Well, Jacob Hurst got in touch with me, and in the process he tried to address both of those very minor complaints.  You see, I had seen that Dark included a chapter called "The Lapis Observatory," and before I read it, I assumed I would need to get that separately for Dark to be complete.  Upon doing so, I quickly realized my error.  


Lesson learned

This was not really Jacob's fault at all; I had been impetuous. I mentioned that he might add a note to one or both products to make this fact clear, for the sake of people like me who jump to conclusions.  But not his fault.  But still, he decided to hook me up with credit for A Field Guide To Hot Springs Island as compensation (since he couldn't take a return on The Lapis Observatory).  This could potentially address both of my misgivings.  I thanked him, and agreed to write something about what I found (this).  So, full disclosure.

In addition, Jacob explained his intent with Field Guide: most of the burden of engagement and expense for role-playing materials falls on the GM, but the Field Guide represents a way that players could take part in the purchase and perusal.  Of course, there's a profit motive at work here, but I am not one to disparage the making of an honest buck.

But I do have problems with Field Guide that have nothing to do with the commerce angle.  It's well-written for what it is, including a pair of engaging stories about an expedition to the island.  My problem with this work is that its spirit runs entirely counter to that of Dark.  Whereas the GM content is written for a very open-ended sandbox that can be adapted to your campaign, Field Guide nails everything to the floor and takes control out of the GM's hands.

Concretely, a big issue I have is that Field Guide reveals far too many of the secrets of Hot Springs Island.  It details everything from the medicinal value of the island's unique herbs to the a (1) big secret of the Big Bad!  Even though I enjoyed the story excerpts, they came with a lot of details about the wider world, including nations and cultural artifacts (like banking and academia) that have little place in my home campaigns.  And since the players are expected to get this on their own, there's no GM mediation.


Spoiler alert?

In other words, the very concept doesn't work for me and how I would want to use Hot Springs Island at my table.  Not only do I want control over what players know about the adventure and the location, but I want control to add or remove whatever I want.  Field Guide takes this out of my hands.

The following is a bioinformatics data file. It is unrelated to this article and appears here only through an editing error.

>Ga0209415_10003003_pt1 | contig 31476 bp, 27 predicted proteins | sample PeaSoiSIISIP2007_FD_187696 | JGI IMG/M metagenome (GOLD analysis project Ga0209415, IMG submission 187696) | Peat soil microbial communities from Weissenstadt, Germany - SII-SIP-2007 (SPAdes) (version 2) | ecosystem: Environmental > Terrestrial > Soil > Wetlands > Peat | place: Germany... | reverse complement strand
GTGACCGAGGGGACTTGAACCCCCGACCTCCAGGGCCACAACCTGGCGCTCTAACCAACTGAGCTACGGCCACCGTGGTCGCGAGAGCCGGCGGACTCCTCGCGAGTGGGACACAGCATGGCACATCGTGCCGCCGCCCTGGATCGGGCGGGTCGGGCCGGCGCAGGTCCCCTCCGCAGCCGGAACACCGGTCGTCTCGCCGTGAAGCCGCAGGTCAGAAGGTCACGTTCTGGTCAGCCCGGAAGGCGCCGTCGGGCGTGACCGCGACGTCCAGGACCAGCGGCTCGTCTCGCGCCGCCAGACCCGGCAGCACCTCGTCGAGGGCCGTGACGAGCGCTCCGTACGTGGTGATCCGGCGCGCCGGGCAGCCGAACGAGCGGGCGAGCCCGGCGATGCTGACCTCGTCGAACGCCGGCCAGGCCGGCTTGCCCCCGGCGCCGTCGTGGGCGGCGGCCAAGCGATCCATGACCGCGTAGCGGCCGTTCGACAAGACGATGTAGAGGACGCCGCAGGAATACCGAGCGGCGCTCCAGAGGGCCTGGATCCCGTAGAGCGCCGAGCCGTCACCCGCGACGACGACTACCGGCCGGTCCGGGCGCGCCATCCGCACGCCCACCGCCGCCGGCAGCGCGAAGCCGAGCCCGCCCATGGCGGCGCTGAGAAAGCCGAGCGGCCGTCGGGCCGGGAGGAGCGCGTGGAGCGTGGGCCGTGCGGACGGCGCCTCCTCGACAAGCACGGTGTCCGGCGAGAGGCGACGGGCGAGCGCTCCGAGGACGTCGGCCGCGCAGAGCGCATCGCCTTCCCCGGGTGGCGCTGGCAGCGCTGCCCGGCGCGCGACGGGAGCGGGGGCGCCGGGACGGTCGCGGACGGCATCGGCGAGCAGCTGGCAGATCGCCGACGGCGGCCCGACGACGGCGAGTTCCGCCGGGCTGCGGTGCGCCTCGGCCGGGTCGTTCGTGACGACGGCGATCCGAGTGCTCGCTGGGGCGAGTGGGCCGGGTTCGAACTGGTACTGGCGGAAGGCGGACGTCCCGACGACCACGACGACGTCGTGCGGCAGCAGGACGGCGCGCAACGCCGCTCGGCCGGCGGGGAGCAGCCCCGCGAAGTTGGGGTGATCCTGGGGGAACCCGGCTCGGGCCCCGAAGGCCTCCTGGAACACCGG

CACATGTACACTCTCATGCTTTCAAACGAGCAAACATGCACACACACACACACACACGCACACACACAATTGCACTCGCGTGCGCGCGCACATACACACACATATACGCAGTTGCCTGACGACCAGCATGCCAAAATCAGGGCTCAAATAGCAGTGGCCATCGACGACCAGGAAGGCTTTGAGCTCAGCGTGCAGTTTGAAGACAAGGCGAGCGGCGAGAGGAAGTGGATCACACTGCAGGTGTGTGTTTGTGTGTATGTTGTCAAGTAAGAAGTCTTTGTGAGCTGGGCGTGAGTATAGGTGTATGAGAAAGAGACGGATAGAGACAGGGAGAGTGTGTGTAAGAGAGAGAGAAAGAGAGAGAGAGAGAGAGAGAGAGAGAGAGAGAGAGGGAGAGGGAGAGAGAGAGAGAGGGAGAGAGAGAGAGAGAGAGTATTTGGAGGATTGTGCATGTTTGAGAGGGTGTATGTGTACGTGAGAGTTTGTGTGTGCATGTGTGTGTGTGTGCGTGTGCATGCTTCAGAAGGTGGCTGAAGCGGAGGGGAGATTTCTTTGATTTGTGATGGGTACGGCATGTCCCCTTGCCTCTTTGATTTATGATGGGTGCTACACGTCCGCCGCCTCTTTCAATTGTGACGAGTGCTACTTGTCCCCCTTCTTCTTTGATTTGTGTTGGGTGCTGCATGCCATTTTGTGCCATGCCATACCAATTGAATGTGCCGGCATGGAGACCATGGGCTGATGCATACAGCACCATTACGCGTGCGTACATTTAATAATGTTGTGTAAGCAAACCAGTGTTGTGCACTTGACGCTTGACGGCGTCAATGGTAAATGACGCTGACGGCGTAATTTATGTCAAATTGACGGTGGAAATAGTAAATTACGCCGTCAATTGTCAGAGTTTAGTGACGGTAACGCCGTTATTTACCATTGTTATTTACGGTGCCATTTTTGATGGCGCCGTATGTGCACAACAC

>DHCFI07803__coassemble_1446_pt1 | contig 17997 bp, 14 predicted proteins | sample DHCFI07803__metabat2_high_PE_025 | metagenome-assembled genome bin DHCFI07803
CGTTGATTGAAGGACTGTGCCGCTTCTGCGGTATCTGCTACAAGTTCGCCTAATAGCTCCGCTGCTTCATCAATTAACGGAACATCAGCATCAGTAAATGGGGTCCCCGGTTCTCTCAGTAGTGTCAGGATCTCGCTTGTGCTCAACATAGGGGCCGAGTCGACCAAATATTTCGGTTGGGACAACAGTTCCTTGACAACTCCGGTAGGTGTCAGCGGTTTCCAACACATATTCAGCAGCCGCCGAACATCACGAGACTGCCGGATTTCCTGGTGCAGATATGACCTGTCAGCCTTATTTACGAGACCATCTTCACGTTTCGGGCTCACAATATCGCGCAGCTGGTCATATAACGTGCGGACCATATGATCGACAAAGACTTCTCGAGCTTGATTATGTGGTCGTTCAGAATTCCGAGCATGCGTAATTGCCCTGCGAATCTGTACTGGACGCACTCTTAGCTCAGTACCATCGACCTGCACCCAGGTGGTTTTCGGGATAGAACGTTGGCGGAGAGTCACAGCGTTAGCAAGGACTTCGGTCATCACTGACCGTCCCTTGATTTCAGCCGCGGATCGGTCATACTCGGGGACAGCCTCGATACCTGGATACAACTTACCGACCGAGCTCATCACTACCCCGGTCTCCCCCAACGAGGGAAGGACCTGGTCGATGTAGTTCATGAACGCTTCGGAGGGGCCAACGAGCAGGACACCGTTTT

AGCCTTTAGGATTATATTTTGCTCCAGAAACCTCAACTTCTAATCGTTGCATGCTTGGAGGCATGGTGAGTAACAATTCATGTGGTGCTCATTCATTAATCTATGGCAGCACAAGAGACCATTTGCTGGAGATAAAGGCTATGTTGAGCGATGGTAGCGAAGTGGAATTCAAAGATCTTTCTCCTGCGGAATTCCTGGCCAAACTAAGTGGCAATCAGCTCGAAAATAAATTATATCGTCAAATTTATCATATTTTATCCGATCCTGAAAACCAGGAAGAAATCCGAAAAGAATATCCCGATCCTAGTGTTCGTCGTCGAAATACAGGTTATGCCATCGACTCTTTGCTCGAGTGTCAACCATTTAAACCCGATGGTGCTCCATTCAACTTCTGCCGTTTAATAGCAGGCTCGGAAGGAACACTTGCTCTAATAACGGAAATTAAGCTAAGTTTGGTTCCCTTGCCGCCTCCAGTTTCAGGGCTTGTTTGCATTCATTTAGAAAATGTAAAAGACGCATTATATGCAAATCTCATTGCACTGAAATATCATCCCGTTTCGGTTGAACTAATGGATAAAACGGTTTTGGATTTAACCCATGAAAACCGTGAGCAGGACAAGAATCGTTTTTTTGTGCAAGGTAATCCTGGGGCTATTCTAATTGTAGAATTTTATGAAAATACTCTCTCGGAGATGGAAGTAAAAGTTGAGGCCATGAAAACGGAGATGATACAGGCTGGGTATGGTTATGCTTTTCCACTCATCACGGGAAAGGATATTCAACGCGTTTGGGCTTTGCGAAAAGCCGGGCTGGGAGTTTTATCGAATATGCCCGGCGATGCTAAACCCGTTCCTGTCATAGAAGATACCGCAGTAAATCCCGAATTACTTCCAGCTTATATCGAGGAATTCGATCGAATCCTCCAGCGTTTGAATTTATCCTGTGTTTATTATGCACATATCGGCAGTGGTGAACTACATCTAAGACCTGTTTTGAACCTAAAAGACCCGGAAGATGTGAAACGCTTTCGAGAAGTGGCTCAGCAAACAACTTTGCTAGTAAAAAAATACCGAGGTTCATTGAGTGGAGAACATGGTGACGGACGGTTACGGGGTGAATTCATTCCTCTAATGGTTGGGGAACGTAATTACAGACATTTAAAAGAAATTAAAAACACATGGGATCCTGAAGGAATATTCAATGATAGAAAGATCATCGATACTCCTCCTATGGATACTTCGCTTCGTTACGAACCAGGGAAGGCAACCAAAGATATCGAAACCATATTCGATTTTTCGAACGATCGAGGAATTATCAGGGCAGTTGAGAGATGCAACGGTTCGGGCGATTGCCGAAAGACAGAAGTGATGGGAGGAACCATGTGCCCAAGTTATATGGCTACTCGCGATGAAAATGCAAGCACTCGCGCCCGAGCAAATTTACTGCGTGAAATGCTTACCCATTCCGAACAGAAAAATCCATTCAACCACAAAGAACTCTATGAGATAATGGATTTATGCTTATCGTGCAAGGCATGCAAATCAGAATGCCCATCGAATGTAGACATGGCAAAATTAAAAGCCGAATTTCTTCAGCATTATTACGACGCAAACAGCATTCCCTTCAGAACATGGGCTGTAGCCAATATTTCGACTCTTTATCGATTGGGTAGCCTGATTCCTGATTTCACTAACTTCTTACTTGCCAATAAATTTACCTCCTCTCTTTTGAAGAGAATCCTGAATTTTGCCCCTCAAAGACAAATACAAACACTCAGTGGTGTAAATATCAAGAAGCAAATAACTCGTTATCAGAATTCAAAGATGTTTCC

I'm trying to think of an alternative product that would accomplish some of the same goals more effectively.  First of all, although this ruins the whole business strategy of the supplement, I don't think you can take the GM out of the loop. This has to be a product for GMs, not players.  And it needs to be more modular, so the GM can decide which sections to include or exclude.  This implies the use of digital documents that can be assembled however the GM wants, perhaps with interstitial text.

It would also help if not all the information was so accurate.  Maybe a few more misunderstandings and bullshit folk tales, so the PCs wouldn't rapidly conclude that they could act on everything that they read.  Some of the sections, like the one of the medicinal properties of herbs, look to have been copy-pasted from Dark.  At the very least, I think material like this could be rewritten to have an in-game voice (like the diary of a druid or something like that).

I wish I could like this more.  It was very considerate of Mr. Hurst to hook me up with Field Guide, so he did address one of my issues (i.e. the wasted money on Lapis), but the content was unable to address the other.  While I'm clamoring to use The Dark of Hot Springs Island at my gaming table, I don't see a place for A Field Guide To Hot Springs Island at all.

Finally, I want to talk about Enter The Dagon...


Fuck yeah, Harley (and Doug, for the cover)

As I mentioned in my post about Gen Con 2017, I had a blast with Goodman Games, and had a chance to pick up this gem before it hits the Goodman or DriveThru websites.  I even got Harley Stroh (i.e. the author, one of my personal Heroes of Role-playing) to sign it!  And now, I'm going to give you peek at what to expect from this beauty.

But before that, I want to tell you about meeting Harley.  It was brief, and I had just picked Dagon up from the dealer floor the day before.  I hadn't even read half of it by then, but I knew that I really liked what I was reading.  So when I was looking for a place to setup for my session, I asked Harley a couple questions about the table and room logistics, and offhandedly mentioned that I had picked up Enter The Dagon.

"How do you like it?," he asked with keen interest.

I said, "It's...great.  It's really great stuff, one of your best.  Seriously, dude."

"I KNOW, MAN!  ISN'T IT AWESOME!"


Most photos of Harley are blurry because he's awake...this is his resting face

Harley is clearly one of those folks who was born with the dial stuck on "wildly enthusiastic."  His arm was in a cast from a skating accident, and according to my roommate Rick, he's always sporting an injury from skating accidents.  I believe this. I didn't even get the slightest cockiness from his reply; it was just the sort of thing you say when you love what you created and you're so glad that other people are enjoying it, too.